After receiving an email from someone who recognized him in news footage of Harrison shown on TV in the days after George's death, Headly Westerfield used the Harry Nilsson Mailing List to tell us of his meeting with George Harrison in 1988.
I was working at CITYtv/MUCHMusic as a Security Guard (before I moved into the newsroom as a writer) when I got a call from a record company. I was told that it was a BIG SECRET, but George Harrison would be arriving at the station within fifteen minutes and that he would need a security detail to get him in and out of the station quickly and efficiently. This was eight years after John Lennon's murder and George was security conscious almost to the point of paranoia. This was one of the reasons the LIVE interview would not be announced in advance.
I rounded up a bunch of people on short notice and we waited for the limo. It pulled into the parking lot right on schedule and we swept George into the station. Even though I was less than a foot away from him, we didn't exchange a word. The video cameras were rolling (which is where the footage of me and George originated) because the stations wanted to capture every second of this appearance. We walked George down to MUCHMusic and then closed the doors so the interview could take place in peace.
George was only on the air for a few moments when the crowd started forming on the street. I knew that we'd never be able to get George out of the station the same way he got in, so I started formulating a new plan to get him out a side door. We enlisted a dummy limo to wait where the first one had dropped off George, while I awaited the end of the interview.
When George came out his bodyguard asked me if there was a place that George could change his clothes. I took him across the hall to the room used as a Green Room and Make-Up Room and, after shooing out the make-up artists, George entered and his bodyguard closed the door.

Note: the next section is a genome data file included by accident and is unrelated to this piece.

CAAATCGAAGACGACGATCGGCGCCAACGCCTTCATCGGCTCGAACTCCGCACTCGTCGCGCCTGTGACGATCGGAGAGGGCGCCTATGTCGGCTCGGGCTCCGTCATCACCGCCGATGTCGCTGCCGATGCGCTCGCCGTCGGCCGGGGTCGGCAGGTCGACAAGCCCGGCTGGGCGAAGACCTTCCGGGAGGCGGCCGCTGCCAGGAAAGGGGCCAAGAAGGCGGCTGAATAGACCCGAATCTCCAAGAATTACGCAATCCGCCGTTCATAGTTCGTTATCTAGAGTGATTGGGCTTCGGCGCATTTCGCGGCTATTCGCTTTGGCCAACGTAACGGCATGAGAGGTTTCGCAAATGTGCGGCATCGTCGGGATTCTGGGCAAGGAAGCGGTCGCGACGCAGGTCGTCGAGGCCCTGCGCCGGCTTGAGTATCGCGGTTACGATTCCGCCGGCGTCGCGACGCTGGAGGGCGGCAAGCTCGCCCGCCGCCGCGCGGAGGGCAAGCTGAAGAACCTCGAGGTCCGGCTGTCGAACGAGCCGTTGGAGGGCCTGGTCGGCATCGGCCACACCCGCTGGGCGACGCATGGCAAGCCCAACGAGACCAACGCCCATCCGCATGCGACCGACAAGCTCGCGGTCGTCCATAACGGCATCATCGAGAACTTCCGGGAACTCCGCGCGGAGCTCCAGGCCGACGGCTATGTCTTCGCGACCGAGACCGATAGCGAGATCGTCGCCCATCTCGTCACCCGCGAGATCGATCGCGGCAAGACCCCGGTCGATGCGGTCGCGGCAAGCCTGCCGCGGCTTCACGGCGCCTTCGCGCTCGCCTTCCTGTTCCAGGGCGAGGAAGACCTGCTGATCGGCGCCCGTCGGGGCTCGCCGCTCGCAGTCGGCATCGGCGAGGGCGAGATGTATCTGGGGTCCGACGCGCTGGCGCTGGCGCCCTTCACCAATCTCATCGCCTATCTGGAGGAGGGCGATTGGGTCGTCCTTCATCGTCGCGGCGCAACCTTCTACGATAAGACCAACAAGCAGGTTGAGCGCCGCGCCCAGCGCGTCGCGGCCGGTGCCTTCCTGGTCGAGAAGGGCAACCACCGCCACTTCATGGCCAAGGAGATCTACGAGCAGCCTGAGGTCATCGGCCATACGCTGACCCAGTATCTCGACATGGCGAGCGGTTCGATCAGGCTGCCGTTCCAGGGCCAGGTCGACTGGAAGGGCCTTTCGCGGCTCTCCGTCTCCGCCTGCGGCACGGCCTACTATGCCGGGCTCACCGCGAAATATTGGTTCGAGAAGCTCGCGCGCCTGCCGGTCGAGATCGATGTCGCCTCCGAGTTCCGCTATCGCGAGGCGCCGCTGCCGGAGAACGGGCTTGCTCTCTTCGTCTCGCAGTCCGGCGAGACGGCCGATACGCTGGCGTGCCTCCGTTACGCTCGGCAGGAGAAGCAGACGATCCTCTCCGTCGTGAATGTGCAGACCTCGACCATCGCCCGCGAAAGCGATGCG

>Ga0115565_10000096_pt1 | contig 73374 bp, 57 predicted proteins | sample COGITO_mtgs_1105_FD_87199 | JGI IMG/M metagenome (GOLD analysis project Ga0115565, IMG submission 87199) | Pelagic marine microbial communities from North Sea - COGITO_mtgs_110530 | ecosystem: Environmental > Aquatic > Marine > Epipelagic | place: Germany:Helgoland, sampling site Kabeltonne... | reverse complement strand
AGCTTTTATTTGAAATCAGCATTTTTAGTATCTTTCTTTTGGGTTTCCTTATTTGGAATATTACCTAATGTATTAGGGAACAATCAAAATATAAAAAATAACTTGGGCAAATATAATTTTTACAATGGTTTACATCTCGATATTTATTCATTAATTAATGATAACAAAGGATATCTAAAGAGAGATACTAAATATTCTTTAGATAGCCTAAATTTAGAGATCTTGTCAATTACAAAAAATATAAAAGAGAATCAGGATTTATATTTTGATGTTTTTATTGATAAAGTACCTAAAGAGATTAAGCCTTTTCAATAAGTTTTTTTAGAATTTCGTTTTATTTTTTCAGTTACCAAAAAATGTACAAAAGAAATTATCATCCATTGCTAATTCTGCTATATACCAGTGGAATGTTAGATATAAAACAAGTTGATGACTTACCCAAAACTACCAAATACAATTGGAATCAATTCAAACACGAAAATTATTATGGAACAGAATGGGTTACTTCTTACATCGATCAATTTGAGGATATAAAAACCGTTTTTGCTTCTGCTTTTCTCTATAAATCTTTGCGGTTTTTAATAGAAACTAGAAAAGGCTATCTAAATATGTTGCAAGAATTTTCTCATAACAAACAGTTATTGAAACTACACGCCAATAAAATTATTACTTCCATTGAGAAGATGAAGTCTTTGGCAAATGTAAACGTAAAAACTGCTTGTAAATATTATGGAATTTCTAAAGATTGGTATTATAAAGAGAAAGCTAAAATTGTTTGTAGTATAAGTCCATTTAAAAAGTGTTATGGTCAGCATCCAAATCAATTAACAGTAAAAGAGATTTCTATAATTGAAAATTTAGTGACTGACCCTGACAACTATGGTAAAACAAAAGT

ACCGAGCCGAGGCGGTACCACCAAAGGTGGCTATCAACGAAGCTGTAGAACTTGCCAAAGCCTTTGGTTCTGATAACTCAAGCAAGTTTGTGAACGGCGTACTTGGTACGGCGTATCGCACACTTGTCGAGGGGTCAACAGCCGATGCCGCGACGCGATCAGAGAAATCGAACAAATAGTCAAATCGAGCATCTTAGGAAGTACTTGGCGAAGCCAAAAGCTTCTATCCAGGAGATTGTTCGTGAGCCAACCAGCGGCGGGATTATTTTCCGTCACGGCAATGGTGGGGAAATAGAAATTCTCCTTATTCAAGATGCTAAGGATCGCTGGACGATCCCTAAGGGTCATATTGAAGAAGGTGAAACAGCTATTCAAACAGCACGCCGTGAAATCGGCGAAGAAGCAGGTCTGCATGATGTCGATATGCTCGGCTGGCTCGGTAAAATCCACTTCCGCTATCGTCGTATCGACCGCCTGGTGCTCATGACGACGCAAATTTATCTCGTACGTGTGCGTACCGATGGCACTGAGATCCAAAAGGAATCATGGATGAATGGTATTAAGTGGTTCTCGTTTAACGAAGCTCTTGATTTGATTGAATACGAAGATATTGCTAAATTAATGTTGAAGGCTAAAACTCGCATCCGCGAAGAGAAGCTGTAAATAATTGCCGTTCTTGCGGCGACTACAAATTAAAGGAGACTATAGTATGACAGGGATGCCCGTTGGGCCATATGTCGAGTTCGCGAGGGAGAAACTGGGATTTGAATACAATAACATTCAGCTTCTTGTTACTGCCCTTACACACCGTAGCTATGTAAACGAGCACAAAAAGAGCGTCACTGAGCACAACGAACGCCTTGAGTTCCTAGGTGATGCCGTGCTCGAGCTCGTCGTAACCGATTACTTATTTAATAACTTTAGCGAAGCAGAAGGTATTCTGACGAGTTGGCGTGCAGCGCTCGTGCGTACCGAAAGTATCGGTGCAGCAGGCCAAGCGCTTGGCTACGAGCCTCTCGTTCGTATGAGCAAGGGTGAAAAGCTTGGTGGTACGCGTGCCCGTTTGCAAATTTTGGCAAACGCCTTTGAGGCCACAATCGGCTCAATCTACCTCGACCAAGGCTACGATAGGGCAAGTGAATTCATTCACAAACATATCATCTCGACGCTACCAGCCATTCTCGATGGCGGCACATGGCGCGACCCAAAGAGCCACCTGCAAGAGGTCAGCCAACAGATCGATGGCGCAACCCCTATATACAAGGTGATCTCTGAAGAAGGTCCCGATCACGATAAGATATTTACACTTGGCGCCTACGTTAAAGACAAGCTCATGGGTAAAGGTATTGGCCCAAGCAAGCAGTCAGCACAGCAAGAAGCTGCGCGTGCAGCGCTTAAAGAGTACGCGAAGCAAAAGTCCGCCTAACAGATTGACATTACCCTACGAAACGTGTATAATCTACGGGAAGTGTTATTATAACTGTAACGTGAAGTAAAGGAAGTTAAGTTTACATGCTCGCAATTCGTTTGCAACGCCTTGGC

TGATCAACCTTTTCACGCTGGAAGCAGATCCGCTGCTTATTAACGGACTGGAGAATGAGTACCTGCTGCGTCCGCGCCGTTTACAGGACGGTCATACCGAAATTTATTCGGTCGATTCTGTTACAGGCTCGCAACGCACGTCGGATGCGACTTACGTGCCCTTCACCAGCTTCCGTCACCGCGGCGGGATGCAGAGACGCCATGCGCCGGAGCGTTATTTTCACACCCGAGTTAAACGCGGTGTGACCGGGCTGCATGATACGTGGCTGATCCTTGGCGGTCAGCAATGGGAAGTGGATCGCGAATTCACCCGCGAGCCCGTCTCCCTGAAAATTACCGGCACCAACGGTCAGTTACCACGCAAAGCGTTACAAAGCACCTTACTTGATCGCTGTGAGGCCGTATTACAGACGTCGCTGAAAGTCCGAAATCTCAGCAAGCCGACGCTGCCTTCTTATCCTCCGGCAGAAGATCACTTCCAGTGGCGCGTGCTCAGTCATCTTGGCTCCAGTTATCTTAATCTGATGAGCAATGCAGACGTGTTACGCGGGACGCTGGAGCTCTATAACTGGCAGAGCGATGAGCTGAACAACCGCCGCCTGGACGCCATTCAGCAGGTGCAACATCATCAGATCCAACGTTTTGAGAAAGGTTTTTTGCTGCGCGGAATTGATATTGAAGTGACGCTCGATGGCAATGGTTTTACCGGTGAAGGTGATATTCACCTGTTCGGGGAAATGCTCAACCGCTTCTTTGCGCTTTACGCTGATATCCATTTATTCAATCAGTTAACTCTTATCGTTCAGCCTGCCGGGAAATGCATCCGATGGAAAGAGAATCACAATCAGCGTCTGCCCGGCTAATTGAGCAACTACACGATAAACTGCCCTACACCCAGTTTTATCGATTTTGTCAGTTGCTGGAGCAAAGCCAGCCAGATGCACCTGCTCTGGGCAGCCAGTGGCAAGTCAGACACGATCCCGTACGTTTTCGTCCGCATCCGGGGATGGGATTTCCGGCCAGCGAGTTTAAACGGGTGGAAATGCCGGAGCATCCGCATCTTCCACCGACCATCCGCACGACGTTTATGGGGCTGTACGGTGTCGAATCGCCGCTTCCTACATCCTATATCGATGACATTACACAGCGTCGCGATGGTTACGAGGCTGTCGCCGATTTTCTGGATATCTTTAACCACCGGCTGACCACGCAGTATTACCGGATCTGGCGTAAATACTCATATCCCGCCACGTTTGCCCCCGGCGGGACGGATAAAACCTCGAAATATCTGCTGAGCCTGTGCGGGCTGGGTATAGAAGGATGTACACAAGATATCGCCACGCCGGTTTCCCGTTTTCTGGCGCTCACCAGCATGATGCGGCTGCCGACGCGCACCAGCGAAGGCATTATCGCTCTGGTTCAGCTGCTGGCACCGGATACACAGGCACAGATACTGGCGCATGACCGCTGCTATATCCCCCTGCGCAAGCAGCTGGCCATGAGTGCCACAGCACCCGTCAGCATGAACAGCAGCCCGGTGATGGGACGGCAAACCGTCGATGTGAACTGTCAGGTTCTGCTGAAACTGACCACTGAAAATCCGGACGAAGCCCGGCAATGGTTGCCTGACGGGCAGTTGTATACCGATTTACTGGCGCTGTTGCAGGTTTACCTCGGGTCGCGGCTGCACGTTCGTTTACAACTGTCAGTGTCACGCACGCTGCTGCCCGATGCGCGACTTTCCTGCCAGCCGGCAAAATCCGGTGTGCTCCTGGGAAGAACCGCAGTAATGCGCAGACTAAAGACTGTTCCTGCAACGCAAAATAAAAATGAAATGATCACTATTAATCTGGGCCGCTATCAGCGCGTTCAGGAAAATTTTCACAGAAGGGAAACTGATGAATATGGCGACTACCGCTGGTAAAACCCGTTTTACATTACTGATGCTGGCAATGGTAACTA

So ... There I am in a room with just George and his bodyguard, when he starts stripping off his clothing as if there was no one else around. Then suddenly, once his pants are off, he looks at me and I look at him (hell, I had been staring at him the whole time). So there's George Harrison standing in his underwear and it seemed as if I should say something so I said, "Mr. Harrison. I just wanted to thank you for all the joy your music has brought me."
He thanked me and then asked me to call him George! Call him George?! I'm on a first name basis with a Beatle!
I won't bore you with the machinations worthy of James Bond which allowed him to leave the station undetected other than to say he was on his way in less time than it would take to tell.
That was my one, and only, meeting with George Harrison, but it is a day I will never forget. May he rest in peace.
Harrison's family has released a statement saying, "He left this world as he lived in it, conscious of God, fearless of death, and at peace, surrounded by family and friends. He often said, 'Everything else can wait, but the search for God cannot wait, and love one another.'"